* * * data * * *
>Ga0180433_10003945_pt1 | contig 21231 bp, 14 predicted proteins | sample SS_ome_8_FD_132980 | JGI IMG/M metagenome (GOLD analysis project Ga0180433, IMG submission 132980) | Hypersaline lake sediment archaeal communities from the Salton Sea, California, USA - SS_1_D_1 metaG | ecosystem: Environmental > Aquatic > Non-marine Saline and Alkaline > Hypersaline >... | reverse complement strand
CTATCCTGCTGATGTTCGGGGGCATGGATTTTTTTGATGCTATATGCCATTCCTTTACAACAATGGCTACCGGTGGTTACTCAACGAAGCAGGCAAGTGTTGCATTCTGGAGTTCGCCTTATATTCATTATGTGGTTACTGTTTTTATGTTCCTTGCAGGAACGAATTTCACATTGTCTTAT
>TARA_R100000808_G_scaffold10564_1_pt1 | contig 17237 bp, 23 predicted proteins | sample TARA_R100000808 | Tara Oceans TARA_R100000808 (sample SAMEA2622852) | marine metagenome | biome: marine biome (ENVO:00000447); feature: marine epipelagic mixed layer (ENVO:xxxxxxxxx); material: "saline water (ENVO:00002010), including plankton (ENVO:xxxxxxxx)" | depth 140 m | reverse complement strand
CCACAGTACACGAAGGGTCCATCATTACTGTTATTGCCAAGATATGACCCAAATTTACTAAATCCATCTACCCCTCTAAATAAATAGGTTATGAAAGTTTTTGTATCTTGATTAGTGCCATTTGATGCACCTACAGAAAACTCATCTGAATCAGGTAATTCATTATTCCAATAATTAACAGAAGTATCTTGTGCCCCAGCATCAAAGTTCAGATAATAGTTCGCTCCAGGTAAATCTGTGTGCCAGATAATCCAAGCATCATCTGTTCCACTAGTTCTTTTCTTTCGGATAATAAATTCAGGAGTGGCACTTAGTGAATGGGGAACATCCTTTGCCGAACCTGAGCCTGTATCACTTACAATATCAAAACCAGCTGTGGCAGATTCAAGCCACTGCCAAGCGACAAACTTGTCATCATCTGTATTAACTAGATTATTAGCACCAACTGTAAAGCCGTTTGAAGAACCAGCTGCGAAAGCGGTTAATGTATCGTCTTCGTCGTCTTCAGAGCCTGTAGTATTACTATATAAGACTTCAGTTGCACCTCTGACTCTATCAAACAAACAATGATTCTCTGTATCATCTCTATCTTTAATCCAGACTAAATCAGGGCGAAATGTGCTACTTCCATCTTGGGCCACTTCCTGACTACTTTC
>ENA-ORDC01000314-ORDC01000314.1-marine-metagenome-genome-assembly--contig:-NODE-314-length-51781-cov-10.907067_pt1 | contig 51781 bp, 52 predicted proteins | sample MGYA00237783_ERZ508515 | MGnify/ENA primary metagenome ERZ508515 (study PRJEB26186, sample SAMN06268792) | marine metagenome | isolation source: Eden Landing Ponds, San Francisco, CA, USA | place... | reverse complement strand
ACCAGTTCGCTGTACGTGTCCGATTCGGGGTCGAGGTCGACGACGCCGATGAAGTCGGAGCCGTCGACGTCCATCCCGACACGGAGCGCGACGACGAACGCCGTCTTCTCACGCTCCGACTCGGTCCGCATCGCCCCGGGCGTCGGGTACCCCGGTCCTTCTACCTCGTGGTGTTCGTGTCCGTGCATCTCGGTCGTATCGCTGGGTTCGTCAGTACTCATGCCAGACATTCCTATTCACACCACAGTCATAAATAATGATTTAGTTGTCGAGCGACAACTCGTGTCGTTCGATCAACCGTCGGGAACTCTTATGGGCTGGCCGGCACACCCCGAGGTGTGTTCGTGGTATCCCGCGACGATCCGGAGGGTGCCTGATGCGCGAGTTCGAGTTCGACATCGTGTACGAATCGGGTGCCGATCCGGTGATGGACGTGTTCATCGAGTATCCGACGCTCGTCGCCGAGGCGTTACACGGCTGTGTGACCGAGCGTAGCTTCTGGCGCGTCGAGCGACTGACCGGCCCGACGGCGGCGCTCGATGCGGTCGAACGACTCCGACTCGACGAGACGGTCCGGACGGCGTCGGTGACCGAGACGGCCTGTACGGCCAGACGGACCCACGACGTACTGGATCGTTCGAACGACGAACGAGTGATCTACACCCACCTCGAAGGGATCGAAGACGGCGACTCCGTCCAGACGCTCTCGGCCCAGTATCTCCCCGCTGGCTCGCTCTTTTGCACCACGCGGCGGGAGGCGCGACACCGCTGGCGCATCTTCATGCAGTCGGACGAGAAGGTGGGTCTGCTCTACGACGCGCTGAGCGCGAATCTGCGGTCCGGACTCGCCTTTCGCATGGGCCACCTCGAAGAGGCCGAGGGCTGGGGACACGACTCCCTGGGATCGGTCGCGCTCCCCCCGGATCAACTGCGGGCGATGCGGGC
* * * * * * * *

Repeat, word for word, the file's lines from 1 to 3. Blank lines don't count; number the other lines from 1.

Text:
>Ga0180433_10003945_pt1 | contig 21231 bp, 14 predicted proteins | sample SS_ome_8_FD_132980 | JGI IMG/M metagenome (GOLD analysis project Ga0180433, IMG submission 132980) | Hypersaline lake sediment archaeal communities from the Salton Sea, California, USA - SS_1_D_1 metaG | ecosystem: Environmental > Aquatic > Non-marine Saline and Alkaline > Hypersaline >... | reverse complement strand
CTATCCTGCTGATGTTCGGGGGCATGGATTTTTTTGATGCTATATGCCATTCCTTTACAACAATGGCTACCGGTGGTTACTCAACGAAGCAGGCAAGTGTTGCATTCTGGAGTTCGCCTTATATTCATTATGTGGTTACTGTTTTTATGTTCCTTGCAGGAACGAATTTCACATTGTCTTAT
>TARA_R100000808_G_scaffold10564_1_pt1 | contig 17237 bp, 23 predicted proteins | sample TARA_R100000808 | Tara Oceans TARA_R100000808 (sample SAMEA2622852) | marine metagenome | biome: marine biome (ENVO:00000447); feature: marine epipelagic mixed layer (ENVO:xxxxxxxxx); material: "saline water (ENVO:00002010), including plankton (ENVO:xxxxxxxx)" | depth 140 m | reverse complement strand